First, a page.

In this study, spatial calibration of tracked ultrasound was compared by using a calibration phantom made of
LEGO® bricks and two 3-D printed N-wire phantoms. METHODS: The accuracy and variance of calibrations were
compared under a variety of operating conditions. Twenty trials were performed using an electromagnetic tracking device
with a linear probe and three trials were performed using varied probes, varied tracking devices and the three
aforementioned phantoms. The accuracy and variance of spatial calibrations found through the standard deviation and
error of the 3-D image reprojection were used to compare the calibrations produced from the phantoms. RESULTS: This
study found no significant difference between the measured variables of the calibrations. The average standard deviation
of multiple 3-D image reprojections with the highest performing printed phantom and those from the phantom made of
LEGO® bricks differed by 0.05 mm and the error of the reprojections differed by 0.13 mm. CONCLUSION: Given that
the phantom made of LEGO® bricks is significantly less expensive, more readily available, and more easily modified than
precision-machined N-wire phantoms, it prompts to be a viable calibration tool especially for quick laboratory research
and proof of concept implementations of tracked ultrasound navigation.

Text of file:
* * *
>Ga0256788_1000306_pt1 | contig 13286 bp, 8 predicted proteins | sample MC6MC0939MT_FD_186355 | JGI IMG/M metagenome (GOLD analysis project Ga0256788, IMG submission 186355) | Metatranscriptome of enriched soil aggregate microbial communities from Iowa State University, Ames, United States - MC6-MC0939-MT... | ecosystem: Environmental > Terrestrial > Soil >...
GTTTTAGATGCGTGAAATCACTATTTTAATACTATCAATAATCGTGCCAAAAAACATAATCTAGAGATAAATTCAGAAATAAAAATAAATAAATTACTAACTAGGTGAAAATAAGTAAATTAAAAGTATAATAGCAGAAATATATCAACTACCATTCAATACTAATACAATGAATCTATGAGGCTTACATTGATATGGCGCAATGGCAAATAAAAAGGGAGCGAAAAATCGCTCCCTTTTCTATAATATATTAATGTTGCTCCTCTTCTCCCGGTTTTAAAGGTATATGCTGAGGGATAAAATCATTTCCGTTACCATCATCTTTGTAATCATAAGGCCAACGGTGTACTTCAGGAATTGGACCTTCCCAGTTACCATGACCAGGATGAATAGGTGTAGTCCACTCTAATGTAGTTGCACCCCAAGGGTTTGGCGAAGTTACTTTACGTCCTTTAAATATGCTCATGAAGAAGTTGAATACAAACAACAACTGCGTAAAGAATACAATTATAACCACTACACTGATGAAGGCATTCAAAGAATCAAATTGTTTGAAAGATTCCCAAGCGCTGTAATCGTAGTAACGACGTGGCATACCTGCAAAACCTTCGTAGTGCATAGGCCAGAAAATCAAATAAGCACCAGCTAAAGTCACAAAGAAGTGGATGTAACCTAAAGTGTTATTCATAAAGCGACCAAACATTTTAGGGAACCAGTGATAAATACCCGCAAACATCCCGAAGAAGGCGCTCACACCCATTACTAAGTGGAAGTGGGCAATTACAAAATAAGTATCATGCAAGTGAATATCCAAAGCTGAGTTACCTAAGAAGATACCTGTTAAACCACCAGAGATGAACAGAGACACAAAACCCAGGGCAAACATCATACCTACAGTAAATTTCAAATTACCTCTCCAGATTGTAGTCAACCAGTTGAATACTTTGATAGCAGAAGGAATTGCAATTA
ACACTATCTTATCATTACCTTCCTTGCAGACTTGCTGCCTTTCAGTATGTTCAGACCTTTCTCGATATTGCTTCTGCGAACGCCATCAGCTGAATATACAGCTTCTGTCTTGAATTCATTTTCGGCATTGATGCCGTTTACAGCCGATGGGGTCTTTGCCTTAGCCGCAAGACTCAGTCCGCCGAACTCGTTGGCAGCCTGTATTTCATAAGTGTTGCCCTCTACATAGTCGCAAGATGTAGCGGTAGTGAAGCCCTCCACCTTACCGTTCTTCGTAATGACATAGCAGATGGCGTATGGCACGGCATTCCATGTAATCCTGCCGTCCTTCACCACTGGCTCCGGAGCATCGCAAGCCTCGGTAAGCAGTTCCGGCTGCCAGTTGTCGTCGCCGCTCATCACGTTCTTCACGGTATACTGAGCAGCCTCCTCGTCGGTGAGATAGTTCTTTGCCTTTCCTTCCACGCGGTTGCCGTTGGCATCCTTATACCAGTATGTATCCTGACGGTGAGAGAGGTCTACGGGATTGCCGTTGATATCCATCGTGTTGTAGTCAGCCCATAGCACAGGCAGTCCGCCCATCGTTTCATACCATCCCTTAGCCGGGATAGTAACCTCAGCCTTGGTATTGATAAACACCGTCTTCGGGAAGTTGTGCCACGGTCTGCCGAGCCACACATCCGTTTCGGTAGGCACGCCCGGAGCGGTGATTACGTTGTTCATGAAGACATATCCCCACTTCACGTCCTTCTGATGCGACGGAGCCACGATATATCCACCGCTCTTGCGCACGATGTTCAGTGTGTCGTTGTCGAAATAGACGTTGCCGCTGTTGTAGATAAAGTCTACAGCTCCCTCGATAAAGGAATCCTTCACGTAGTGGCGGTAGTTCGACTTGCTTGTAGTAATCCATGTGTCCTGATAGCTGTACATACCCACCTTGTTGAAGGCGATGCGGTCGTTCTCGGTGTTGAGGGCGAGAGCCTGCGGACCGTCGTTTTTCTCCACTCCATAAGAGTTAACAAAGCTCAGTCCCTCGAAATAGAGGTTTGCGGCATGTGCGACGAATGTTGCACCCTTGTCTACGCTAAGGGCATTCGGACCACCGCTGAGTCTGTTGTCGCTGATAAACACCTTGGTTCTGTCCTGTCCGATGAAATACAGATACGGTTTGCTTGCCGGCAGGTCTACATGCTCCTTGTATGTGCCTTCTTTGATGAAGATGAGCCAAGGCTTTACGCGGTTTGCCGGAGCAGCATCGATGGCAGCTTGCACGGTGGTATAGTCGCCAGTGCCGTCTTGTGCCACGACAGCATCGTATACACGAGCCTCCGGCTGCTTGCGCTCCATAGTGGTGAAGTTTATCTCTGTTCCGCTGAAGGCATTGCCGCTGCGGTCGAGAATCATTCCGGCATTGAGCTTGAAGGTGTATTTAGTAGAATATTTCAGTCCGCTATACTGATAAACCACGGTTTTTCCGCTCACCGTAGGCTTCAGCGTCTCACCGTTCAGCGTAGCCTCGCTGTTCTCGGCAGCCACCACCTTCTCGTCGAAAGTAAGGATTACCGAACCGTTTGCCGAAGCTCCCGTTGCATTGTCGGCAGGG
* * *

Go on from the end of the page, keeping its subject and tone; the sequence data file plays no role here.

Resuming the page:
PURPOSE: Spatial calibration of tracked ultrasound systems is commonly performed using precisely fabricated phantoms. Machining or 3D printing has relatively high cost and not easily available. Moreover, the possibilities for modifying the phantoms are very limited. Our goal was to find a method to construct a calibration phantom from affordable, widely available components, which can be built in short time, can be easily modified, and provides comparable accuracy to the existing solutions. METHODS: We designed an N-wire calibration phantom made of LEGO® bricks. To affirm the phantom’s reproducibility and build time, ten builds were done by first-time users. The phantoms were used for a tracked ultrasound calibration by an experienced user. The success of each user’s build was determined by the lowest root mean square (RMS) wire reprojection error of three calibrations. The accuracy and variance of calibrations were evaluated for the calibrations produced for various tracked ultrasound probes. The proposed model was compared to two of the currently available phantom models for both electromagnetic and optical tracking. RESULTS: The phantom was successfully built by all ten first-time users in an average time of 18.8 minutes. It cost approximately $10 CAD for the required LEGO® bricks and averaged a 0.69mm of error in the calibration reproducibility for ultrasound calibrations. It is one third the cost of similar 3D printed phantoms and takes much less time to build. The proposed phantom’s image reprojections were 0.13mm more erroneous than those of the highest performing current phantom model The average standard deviation of multiple 3D image reprojections differed by 0.05mm between the phantoms CONCLUSION: It was found that the phantom could be built in less time, was one third the cost, compared to similar 3D printed models. The proposed phantom was found to be capable of producing equivalent calibrations to 3D printed phantoms.